Draft King Analysis|
February 9, 2016
Lou Pickney, DraftKing.com
Reader feedback is always welcomed here on Draft King. Sound off with your thoughts on Twitter (@LouPickney) or via email at LouPickney@gmail.com.
This column is going to be a little bit different -- I answered some questions tonight from Todd Mishler of greenbaypackers.about.com about the Green Bay Packers, and I figured I would share that with you on here tonight.
1. What do you see as Green Bayís 3 biggest needs and why, and who are one or two players that you feel would best fill those needs in the draft?
Thanks to Ted Thompson's approach to identifying and retaining players who fit Green Bay's system well, there isn't an overwhelming volume of positions to fill.
Tight end is a major position of need, though this doesn't appear to be an overwhelmingly deep draft at the position. 3-4 inside linebacker is also a position that must be addressed. Nose tackle could be an issue depending if the Packers and B.J. Raji are able to agree to terms on a new contract. Offensive line, while not a glaring need, would be an area of note.
In relation to the draft, tight end is tricky because of the relative lack of depth compared with demand for the position. Arkansas TE Hunter Henry is the near-consensus top tight end in this draft. But the Packers can't reasonably expect him to be on the board in round two, and it might even be a slight risk to hope he will be there at #27.
2. Last year I believe most prognosticators said there were only about 18 to 22 players with first-round grades. How many do you believe there are in 2016 and how does that play into the Packers picking at No. 27?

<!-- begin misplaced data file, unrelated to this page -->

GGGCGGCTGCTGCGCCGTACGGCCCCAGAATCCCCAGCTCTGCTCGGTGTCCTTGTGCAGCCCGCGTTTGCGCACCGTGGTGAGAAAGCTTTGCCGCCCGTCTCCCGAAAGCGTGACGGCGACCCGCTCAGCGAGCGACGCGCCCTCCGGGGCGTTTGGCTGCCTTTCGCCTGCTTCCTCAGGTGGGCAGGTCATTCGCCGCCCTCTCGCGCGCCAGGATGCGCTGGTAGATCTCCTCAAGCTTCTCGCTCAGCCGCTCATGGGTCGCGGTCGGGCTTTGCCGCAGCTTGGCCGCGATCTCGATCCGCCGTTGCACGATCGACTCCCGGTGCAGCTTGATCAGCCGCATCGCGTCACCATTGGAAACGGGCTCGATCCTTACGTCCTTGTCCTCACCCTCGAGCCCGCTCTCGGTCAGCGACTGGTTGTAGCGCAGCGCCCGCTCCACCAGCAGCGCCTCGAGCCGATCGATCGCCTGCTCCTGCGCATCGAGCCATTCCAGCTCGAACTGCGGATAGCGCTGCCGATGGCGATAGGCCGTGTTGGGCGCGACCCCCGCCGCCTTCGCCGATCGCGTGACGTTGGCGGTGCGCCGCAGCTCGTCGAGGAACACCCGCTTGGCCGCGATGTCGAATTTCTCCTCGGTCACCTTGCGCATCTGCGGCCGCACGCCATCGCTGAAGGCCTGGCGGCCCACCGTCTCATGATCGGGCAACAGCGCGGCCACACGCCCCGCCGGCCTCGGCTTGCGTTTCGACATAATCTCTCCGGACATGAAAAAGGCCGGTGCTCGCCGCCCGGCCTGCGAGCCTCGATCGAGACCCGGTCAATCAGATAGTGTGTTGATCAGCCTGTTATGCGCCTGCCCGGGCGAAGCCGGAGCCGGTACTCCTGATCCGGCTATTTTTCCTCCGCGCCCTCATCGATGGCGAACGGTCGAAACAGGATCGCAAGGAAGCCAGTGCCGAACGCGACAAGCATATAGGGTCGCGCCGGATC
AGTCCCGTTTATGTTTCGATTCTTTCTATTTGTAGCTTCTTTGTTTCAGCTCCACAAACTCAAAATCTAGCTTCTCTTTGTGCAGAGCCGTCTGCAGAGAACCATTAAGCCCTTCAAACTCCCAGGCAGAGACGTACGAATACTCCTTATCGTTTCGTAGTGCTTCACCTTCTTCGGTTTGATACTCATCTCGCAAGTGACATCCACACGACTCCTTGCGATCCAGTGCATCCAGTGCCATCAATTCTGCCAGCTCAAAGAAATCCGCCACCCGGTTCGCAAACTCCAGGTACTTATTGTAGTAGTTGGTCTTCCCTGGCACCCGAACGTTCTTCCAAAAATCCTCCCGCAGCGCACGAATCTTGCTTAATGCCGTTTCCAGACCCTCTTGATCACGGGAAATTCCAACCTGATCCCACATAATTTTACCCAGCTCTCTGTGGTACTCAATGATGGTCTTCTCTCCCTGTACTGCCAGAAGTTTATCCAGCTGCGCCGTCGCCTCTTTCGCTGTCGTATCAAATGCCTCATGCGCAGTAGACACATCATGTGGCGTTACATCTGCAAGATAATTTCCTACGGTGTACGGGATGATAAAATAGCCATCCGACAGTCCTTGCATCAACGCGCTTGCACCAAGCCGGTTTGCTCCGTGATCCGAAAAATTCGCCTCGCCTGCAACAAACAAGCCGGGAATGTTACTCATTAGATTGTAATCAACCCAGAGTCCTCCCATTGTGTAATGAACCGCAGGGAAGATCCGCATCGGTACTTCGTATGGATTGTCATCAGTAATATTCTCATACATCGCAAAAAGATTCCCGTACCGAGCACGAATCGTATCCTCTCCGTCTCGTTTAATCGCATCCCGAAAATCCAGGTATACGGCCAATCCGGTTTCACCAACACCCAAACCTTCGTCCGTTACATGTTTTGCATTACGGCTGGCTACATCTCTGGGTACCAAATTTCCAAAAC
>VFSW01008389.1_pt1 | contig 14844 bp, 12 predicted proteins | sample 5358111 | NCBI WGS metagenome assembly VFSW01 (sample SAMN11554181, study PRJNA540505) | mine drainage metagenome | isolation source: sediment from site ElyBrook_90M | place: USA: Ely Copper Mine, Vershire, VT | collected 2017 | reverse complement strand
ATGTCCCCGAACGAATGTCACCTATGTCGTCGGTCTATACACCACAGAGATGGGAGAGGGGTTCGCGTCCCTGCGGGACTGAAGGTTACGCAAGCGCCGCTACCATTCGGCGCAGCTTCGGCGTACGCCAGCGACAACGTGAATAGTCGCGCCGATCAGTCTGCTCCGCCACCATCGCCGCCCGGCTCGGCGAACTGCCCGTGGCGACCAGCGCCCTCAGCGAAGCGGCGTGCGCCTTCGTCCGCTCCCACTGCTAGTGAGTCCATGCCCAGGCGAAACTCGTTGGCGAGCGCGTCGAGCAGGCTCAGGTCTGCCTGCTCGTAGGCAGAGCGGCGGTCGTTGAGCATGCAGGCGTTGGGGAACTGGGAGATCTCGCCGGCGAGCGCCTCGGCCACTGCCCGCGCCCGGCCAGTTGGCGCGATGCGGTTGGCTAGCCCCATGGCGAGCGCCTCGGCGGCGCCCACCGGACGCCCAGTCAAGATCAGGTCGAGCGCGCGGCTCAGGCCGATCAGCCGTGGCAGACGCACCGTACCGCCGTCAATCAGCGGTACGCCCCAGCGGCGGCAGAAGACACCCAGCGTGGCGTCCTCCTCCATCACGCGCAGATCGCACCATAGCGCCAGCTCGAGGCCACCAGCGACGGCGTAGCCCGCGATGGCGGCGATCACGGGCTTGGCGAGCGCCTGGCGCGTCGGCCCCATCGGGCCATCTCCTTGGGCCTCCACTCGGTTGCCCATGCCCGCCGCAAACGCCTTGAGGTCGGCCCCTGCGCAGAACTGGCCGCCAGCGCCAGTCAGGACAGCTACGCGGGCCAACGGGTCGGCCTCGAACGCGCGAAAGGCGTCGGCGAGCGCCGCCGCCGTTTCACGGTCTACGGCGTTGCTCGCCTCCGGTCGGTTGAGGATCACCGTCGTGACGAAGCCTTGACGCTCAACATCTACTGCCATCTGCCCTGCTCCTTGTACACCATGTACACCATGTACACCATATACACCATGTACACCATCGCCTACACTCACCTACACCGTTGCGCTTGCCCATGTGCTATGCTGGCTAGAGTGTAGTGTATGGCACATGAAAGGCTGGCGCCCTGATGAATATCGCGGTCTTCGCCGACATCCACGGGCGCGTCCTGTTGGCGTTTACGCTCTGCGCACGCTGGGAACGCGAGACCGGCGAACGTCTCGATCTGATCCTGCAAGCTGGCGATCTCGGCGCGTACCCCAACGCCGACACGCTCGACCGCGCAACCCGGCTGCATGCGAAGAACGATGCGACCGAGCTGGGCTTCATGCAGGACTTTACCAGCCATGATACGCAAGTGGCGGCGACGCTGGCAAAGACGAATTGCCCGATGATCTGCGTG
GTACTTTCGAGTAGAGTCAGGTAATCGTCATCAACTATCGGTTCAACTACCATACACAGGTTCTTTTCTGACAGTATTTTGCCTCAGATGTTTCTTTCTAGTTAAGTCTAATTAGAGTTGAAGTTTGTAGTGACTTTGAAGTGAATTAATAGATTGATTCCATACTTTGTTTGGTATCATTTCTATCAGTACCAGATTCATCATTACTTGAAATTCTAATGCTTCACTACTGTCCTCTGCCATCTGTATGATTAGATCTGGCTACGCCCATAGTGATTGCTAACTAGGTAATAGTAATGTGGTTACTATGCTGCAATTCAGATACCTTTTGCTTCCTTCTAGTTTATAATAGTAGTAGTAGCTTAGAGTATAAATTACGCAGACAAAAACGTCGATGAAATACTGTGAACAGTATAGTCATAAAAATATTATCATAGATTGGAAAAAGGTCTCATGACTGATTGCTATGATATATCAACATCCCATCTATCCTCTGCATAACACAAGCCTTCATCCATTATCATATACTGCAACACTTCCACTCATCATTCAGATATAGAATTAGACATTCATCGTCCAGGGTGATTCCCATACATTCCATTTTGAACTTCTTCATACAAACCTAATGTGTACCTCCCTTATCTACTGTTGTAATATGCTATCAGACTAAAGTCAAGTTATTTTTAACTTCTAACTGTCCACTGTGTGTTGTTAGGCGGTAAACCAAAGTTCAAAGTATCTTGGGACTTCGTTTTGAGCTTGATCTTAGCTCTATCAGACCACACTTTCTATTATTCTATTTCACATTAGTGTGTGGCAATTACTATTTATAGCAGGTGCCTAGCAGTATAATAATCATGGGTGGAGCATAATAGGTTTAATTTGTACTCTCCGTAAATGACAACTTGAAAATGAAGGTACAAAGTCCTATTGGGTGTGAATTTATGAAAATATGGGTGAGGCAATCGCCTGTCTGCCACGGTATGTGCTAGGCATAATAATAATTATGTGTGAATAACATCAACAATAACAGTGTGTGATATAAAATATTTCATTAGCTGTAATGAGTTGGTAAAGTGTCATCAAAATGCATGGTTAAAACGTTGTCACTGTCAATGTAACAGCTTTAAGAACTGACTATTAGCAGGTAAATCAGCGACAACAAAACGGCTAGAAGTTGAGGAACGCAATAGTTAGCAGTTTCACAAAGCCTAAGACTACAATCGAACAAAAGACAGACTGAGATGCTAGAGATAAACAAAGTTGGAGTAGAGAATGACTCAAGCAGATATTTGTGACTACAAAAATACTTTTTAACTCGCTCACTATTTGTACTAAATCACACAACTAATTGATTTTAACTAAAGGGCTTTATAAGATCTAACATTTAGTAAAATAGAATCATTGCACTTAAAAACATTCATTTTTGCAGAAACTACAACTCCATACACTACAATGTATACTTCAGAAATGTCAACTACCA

I respectfully dissent when I see a list of arbitrary first-round grades, in large part because team needs vary so wildly. Though from team-to-team it makes sense to identify a list of players that are believed to be worthy of first-round status relative to team needs. While the Packers might consider the aforementioned Hunter Henry at #27, Seattle at #26 would seem highly unlikely to do so.
At this point I would think the list of potential first-rounders is rather large, perhaps 45-50 players, if not more. Positional needs play a role: there are in particular some great defensive linemen and wide receivers that you could argue have first-round potential who might end up going in the mid-to-late second round. There are many unknowns in play ahead of the NFL Combine and school pro days, between measurements and interviews and in-depth tape review.
But I'll say this relative to the Packers: trading down from #27 into a mid-high second-round position could still leave the team in position to land a player they would have been happy with at #27. That's some high-stakes poker, metaphorically speaking, and part of what makes the draft process simultaneously fascinating and maddening.
3. Green Bay will no doubt get a couple of compensatory selections (probably fourth round) and even though teams canít trade them until the 2017 draft, do you see Ted Thompson being more active in rounds 1-3 as far as trading up/down because of those extra picks?